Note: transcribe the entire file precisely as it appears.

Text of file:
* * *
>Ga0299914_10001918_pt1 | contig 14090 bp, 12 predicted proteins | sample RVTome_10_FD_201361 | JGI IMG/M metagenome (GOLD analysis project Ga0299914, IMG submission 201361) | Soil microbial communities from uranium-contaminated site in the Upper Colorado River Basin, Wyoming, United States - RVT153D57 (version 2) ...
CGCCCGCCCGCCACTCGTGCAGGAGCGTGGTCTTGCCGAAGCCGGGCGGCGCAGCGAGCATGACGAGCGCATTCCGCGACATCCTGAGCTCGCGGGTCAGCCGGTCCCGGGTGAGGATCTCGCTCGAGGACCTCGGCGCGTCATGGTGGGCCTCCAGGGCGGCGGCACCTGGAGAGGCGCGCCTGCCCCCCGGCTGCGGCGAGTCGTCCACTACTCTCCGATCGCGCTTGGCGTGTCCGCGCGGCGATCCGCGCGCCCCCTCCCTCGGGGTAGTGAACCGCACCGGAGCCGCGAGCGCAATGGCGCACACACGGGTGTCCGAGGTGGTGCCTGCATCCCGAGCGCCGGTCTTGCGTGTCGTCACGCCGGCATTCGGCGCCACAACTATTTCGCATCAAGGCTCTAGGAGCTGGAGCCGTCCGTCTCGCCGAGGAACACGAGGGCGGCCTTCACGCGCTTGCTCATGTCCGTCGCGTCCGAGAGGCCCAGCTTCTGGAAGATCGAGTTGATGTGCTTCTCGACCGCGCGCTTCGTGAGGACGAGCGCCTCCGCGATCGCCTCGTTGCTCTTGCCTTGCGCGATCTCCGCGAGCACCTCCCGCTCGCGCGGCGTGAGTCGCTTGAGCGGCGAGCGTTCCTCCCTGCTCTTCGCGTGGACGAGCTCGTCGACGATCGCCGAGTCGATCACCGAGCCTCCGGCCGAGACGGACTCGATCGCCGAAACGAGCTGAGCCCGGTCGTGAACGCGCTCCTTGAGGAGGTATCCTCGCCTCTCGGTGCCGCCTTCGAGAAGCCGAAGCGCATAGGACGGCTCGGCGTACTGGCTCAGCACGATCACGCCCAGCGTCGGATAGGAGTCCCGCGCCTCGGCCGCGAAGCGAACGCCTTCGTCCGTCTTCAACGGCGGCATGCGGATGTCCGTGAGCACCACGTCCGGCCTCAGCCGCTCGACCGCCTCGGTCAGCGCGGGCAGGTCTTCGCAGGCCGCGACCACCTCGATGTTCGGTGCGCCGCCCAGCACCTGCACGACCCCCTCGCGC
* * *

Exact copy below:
>Ga0299914_10001918_pt1 | contig 14090 bp, 12 predicted proteins | sample RVTome_10_FD_201361 | JGI IMG/M metagenome (GOLD analysis project Ga0299914, IMG submission 201361) | Soil microbial communities from uranium-contaminated site in the Upper Colorado River Basin, Wyoming, United States - RVT153D57 (version 2) ...
CGCCCGCCCGCCACTCGTGCAGGAGCGTGGTCTTGCCGAAGCCGGGCGGCGCAGCGAGCATGACGAGCGCATTCCGCGACATCCTGAGCTCGCGGGTCAGCCGGTCCCGGGTGAGGATCTCGCTCGAGGACCTCGGCGCGTCATGGTGGGCCTCCAGGGCGGCGGCACCTGGAGAGGCGCGCCTGCCCCCCGGCTGCGGCGAGTCGTCCACTACTCTCCGATCGCGCTTGGCGTGTCCGCGCGGCGATCCGCGCGCCCCCTCCCTCGGGGTAGTGAACCGCACCGGAGCCGCGAGCGCAATGGCGCACACACGGGTGTCCGAGGTGGTGCCTGCATCCCGAGCGCCGGTCTTGCGTGTCGTCACGCCGGCATTCGGCGCCACAACTATTTCGCATCAAGGCTCTAGGAGCTGGAGCCGTCCGTCTCGCCGAGGAACACGAGGGCGGCCTTCACGCGCTTGCTCATGTCCGTCGCGTCCGAGAGGCCCAGCTTCTGGAAGATCGAGTTGATGTGCTTCTCGACCGCGCGCTTCGTGAGGACGAGCGCCTCCGCGATCGCCTCGTTGCTCTTGCCTTGCGCGATCTCCGCGAGCACCTCCCGCTCGCGCGGCGTGAGTCGCTTGAGCGGCGAGCGTTCCTCCCTGCTCTTCGCGTGGACGAGCTCGTCGACGATCGCCGAGTCGATCACCGAGCCTCCGGCCGAGACGGACTCGATCGCCGAAACGAGCTGAGCCCGGTCGTGAACGCGCTCCTTGAGGAGGTATCCTCGCCTCTCGGTGCCGCCTTCGAGAAGCCGAAGCGCATAGGACGGCTCGGCGTACTGGCTCAGCACGATCACGCCCAGCGTCGGATAGGAGTCCCGCGCCTCGGCCGCGAAGCGAACGCCTTCGTCCGTCTTCAACGGCGGCATGCGGATGTCCGTGAGCACCACGTCCGGCCTCAGCCGCTCGACCGCCTCGGTCAGCGCGGGCAGGTCTTCGCAGGCCGCGACCACCTCGATGTTCGGTGCGCCGCCCAGCACCTGCACGACCCCCTCGCGC